Government & Politics

An in-depth look at the issues and policies of our government from the local, state and national levels.

Tom Woodward/Creative Commons

When members of the General Assembly convened in January, they were considering more than a dozen bills aimed at cracking down on the car-title lending industry. All of those efforts were scrapped, though, when lawmakers decided against passing legislation and instead asked the state regulator to take action. Now new campaign finance numbers that show what was happening behind the scenes.

Local Governments: Budget Basics

May 16, 2016

Across Virginia, local governments are balancing their books any way they can. Some are raising taxes on hotel guests. Others are increasing the cost of street parking. 

Let’s start with the good news. The state of Virginia’s economy is strong. Here’s how Steven Fuller at George Mason University’s Center for Regional Analysis describes it:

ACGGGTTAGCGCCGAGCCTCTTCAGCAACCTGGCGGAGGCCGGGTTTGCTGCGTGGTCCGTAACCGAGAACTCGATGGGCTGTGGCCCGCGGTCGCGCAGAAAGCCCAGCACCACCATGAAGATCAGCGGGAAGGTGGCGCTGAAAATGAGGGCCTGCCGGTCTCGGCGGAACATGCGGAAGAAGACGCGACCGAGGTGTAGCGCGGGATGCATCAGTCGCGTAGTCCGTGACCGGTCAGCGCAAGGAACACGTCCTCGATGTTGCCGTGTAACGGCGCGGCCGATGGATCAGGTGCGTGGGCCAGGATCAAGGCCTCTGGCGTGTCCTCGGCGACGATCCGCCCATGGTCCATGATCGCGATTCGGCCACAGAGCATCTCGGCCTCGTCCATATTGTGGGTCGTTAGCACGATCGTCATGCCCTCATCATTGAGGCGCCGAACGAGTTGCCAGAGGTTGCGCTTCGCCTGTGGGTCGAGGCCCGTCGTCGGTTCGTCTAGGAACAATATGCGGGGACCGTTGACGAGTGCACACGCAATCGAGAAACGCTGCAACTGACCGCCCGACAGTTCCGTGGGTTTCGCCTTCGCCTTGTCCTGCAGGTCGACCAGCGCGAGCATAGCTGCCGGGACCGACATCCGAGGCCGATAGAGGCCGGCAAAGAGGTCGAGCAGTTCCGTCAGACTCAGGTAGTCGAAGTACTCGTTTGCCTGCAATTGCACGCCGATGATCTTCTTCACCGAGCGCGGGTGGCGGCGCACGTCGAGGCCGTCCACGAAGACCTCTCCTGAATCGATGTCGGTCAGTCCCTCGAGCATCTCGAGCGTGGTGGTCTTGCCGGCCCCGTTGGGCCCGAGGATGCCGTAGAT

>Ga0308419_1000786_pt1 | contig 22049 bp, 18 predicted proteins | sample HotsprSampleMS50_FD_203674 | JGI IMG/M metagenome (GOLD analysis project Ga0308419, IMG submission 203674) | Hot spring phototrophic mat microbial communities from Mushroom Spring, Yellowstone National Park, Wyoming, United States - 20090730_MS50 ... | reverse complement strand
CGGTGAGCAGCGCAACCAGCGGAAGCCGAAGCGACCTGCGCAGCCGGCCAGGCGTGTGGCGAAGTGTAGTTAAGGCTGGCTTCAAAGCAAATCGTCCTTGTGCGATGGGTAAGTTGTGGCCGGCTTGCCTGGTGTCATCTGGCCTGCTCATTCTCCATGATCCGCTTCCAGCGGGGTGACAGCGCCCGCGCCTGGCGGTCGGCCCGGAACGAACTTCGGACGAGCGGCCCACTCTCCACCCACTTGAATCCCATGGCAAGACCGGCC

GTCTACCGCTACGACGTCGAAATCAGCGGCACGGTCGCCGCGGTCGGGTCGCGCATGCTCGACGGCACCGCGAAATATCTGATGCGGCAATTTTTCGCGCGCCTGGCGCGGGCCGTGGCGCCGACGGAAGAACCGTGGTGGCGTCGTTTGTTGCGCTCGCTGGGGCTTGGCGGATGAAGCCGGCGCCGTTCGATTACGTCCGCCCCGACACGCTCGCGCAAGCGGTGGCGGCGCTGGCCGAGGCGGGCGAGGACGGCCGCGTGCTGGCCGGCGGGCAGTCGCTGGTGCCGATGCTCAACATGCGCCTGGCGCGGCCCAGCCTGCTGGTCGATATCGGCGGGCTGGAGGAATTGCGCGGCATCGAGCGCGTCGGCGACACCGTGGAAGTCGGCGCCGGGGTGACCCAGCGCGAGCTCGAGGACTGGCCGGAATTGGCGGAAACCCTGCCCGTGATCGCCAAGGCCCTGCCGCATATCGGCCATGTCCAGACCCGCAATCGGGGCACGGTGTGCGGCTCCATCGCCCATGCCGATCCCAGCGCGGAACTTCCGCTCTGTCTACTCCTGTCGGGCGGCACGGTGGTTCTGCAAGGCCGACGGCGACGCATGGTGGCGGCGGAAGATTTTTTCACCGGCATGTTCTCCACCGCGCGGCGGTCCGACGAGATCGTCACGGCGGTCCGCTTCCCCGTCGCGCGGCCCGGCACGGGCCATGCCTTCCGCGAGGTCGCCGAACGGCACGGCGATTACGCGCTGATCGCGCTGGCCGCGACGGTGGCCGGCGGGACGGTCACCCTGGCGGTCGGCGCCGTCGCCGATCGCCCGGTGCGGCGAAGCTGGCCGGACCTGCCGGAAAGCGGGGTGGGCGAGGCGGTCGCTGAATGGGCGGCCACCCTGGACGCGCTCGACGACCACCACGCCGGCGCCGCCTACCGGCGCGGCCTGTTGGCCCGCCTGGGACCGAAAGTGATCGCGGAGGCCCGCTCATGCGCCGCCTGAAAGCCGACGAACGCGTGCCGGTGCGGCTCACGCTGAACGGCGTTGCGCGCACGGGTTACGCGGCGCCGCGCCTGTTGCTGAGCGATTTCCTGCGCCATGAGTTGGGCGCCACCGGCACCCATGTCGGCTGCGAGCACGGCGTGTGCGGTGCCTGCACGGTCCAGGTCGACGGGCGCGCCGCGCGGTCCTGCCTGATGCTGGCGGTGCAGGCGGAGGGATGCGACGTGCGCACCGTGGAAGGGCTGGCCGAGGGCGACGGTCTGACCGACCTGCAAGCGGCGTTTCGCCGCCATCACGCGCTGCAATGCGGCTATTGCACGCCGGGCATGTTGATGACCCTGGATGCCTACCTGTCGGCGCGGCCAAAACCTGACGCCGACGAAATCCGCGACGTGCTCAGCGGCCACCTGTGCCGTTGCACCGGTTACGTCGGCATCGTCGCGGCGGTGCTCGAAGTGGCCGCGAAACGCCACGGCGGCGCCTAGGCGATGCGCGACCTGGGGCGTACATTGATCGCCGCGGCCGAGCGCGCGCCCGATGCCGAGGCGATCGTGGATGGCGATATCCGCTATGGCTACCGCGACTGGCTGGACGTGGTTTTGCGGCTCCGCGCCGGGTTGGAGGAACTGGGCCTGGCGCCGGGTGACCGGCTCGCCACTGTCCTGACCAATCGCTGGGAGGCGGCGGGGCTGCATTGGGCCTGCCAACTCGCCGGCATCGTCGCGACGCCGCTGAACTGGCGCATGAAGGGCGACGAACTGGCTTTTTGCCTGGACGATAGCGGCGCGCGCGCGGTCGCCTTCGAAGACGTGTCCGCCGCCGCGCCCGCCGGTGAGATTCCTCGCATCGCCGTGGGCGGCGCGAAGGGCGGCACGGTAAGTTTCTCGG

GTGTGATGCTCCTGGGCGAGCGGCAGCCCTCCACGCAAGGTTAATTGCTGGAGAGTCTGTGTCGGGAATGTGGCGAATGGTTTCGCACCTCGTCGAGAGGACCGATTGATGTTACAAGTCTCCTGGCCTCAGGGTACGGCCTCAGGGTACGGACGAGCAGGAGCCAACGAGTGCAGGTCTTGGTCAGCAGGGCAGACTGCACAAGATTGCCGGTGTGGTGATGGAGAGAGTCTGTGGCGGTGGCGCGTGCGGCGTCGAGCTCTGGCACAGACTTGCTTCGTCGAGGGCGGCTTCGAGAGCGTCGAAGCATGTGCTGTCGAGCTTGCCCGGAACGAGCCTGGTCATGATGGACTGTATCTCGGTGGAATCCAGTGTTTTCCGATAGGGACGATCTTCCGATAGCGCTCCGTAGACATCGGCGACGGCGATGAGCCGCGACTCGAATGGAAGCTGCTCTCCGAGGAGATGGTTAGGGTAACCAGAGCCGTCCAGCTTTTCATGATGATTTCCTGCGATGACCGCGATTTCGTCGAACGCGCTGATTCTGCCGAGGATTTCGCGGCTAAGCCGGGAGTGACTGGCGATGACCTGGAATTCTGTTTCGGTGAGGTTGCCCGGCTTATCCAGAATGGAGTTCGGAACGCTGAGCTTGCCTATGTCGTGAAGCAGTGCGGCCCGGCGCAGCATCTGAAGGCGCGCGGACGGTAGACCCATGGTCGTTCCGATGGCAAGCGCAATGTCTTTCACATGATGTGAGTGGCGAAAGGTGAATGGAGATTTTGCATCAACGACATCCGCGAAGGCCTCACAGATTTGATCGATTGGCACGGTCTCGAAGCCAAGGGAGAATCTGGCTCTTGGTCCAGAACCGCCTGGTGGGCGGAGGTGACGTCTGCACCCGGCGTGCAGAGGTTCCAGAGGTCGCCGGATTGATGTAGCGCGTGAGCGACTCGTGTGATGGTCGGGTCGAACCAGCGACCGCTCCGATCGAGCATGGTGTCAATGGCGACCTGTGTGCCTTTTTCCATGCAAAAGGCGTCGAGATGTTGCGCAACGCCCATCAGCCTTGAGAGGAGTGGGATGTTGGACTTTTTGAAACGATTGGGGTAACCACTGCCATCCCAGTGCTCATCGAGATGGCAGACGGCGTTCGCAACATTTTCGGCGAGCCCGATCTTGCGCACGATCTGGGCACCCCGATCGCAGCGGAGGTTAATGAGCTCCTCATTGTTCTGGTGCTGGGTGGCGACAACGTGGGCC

“Virginia has, over the last two years, gone from zero growth — no job growth at all to early 2014 — to the strongest job growth in any twelve month period in more than ten years."

VP Speculation Turns Toward Virginia Politician

May 11, 2016
AP Photo/Pablo Martinez Monsivais

The contests for Republican and Democratic presidential nominees are all but settled, meaning the latest question is "Who will be the picks for Vice President?"

Photo: Taber Andrew Bain, Creative Commons

Virginia's car-title lending industry has exploded in the six years since the General Assembly crafted regulations legalizing loans that have more than 200 percent interest rates. But Virginia is not alone. States across the country are struggling to deal with payday loans and Internet loans and open-ended credit loans - a set of financial products critics call "predatory lending." 

AP Photo/Andrew Harnik

Although the line of questioning by jurists in any appeals case does not necessarily indicate how they're leaning, in the appeal of former Governor McDonnell’s corruption convictions, the U.S. Supreme Court justices did not seem comfortable with the broad interpretation of the federal law used to convict him. 

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